Standardbreds of this caliber have traditionally attracted popular attention, but audiences have increasingly splintered into areas of specific interest: Today’s dedicated sports fan is unlikely to accidentally stumble upon harness racing content. Urbanization has simultaneously eroded the number of North Americans who have regular contact with horses, making equine sports a hard sell. Expecting Bulldog Hanover to reverse harness racing’s trend toward mainstream invisibility is unfair.
But Darling told HRU that he nonetheless witnessed a low-key, small-scale renaissance in public interest during his horse’s year of escalating excellence.
“Well, I’ve got to say that he has attracted fans and [new] people,” he said. “I’ve heard from people that aren’t regular fans and they’re not horsemen, but they’ve heard about him and they’re interested in him. I think that he’s created some interest in our [sport].”
“And we’ve been getting interest from the mainstream media around home. He’s been getting quite a bit of that, and at the tracks that he races at: At Lexington, the local [television] station covered him, and Indiana, they had a couple of stations cover him. Even the Toronto newspapers are covering him, which is kind of unusual.”
That media interest hasn’t been evident since the great Somebeachsomewhere’s 2008 campaign. “They’re always trying to compare: ‘Who’s the greatest horse?’,” said Darling. “Somebeachsomewhere and Bulldog, they’re always mentioned in the same sentence. It’s kind of neat.”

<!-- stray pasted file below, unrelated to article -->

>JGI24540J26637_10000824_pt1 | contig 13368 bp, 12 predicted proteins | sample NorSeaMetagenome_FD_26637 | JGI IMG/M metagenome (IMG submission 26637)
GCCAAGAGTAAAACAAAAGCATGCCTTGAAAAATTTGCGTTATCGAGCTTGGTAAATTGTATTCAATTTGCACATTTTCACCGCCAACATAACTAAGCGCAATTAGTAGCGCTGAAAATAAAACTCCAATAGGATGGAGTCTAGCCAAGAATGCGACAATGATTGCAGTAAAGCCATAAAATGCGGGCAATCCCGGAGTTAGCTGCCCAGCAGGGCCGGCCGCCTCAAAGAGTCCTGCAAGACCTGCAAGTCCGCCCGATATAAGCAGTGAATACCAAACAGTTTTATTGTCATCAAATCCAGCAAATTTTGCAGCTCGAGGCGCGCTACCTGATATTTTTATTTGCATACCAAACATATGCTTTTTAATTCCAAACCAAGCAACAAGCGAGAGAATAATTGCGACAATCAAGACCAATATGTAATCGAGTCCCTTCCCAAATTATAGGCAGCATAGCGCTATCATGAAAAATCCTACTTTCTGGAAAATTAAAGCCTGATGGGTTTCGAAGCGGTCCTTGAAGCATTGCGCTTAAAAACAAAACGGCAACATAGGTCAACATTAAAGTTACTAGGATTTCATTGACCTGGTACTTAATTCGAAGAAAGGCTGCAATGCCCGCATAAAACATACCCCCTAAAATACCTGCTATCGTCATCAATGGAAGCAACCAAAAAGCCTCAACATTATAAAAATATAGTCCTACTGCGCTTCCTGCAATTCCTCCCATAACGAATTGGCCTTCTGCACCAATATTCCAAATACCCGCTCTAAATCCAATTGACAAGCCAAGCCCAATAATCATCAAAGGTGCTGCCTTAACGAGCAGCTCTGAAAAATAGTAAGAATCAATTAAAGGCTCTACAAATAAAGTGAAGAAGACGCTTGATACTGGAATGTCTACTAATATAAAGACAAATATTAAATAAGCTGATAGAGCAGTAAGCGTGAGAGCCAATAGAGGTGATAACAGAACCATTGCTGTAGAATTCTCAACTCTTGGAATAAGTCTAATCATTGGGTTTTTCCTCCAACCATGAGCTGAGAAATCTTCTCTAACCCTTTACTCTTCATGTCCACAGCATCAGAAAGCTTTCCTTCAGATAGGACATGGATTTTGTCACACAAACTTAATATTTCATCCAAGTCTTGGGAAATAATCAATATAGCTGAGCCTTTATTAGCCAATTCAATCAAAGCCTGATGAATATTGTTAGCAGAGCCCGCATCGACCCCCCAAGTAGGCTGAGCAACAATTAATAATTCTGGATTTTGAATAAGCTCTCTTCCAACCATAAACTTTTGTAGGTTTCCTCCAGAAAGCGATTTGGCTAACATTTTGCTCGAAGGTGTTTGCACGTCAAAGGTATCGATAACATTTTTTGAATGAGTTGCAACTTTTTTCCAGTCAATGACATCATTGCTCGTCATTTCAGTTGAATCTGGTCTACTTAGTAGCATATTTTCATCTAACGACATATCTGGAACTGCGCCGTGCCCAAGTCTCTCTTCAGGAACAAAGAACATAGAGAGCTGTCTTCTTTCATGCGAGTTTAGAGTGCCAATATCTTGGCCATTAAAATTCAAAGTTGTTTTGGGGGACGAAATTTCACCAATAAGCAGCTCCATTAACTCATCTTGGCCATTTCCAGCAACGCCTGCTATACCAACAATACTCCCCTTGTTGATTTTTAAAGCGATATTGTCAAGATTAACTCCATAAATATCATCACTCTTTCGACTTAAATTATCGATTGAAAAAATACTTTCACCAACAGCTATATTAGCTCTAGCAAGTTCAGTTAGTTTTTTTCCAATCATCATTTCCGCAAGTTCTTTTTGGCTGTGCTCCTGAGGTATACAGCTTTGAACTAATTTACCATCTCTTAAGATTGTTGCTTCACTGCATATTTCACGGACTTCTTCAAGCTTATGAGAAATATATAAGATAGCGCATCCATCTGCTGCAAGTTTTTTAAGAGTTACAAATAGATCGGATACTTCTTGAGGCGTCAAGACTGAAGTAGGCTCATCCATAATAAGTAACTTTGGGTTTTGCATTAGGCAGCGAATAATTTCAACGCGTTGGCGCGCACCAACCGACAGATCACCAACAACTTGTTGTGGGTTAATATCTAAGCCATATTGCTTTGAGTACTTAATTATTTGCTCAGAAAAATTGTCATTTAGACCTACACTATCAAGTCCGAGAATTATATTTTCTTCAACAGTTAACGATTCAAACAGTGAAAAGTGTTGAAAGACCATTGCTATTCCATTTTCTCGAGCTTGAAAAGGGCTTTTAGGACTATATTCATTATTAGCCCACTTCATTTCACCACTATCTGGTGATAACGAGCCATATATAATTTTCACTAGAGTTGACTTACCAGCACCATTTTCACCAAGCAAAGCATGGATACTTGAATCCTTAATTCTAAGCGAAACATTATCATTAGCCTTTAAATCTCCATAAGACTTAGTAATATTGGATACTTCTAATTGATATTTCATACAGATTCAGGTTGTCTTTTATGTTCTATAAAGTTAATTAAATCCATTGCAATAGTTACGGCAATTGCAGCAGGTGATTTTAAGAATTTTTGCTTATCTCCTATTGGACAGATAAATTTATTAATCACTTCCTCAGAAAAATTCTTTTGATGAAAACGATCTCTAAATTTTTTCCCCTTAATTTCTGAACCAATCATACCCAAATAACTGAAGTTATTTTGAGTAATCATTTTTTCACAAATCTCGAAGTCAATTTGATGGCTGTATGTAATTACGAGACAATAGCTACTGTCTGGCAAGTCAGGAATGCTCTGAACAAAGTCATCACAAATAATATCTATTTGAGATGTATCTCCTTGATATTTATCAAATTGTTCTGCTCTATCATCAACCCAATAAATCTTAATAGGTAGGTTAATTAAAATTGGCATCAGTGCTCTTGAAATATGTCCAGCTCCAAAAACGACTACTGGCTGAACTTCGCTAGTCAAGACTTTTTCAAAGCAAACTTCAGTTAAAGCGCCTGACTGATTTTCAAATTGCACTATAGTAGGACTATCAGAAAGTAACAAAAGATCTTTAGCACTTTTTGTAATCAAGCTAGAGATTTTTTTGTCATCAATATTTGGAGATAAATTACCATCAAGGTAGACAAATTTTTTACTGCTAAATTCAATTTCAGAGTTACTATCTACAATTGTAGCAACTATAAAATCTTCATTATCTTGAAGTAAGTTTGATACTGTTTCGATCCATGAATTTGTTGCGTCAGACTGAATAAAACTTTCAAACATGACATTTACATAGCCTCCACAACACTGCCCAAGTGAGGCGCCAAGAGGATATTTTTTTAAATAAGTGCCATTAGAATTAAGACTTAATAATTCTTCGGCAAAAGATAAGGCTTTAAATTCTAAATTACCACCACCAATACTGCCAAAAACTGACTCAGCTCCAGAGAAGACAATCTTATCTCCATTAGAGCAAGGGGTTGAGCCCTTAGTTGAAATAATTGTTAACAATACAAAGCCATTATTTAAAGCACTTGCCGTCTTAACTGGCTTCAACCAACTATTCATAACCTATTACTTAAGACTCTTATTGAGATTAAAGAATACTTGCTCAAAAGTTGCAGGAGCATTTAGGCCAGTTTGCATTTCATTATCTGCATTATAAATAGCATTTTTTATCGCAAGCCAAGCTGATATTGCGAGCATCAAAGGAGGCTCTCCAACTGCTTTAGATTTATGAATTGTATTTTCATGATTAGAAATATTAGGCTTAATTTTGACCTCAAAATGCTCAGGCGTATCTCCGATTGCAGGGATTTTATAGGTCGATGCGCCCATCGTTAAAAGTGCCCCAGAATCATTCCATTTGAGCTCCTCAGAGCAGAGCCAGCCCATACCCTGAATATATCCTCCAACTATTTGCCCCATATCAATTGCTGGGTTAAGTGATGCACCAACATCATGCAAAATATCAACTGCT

He said Bulldog Hanover did his part to promote harness racing, one start at a time.
“He definitely has attracted his admirers. Over the summer, with each race, he got more and more fans. There’s just something about him, the way he races, the way he does it. He’s so overpowering, and that just attracts attention and admiration. People really admire and respect that horse.”
Throw in an unexpected touch of easygoing charisma (à la Foiled Again) for a harness racing ambassador with more than pure speed and toughness. “It’s such a bonus when a horse has that kind of mentality, when they can relax and take it all in,” said Darling, adding that composure was always part of the 4-year-old’s personality: “Yeah, I would say so. Even as a 2-year old, he was pretty good to work around. First time going to the paddock, to race and to qualify, he took it in stride. Every time he went to a new track, no problem.”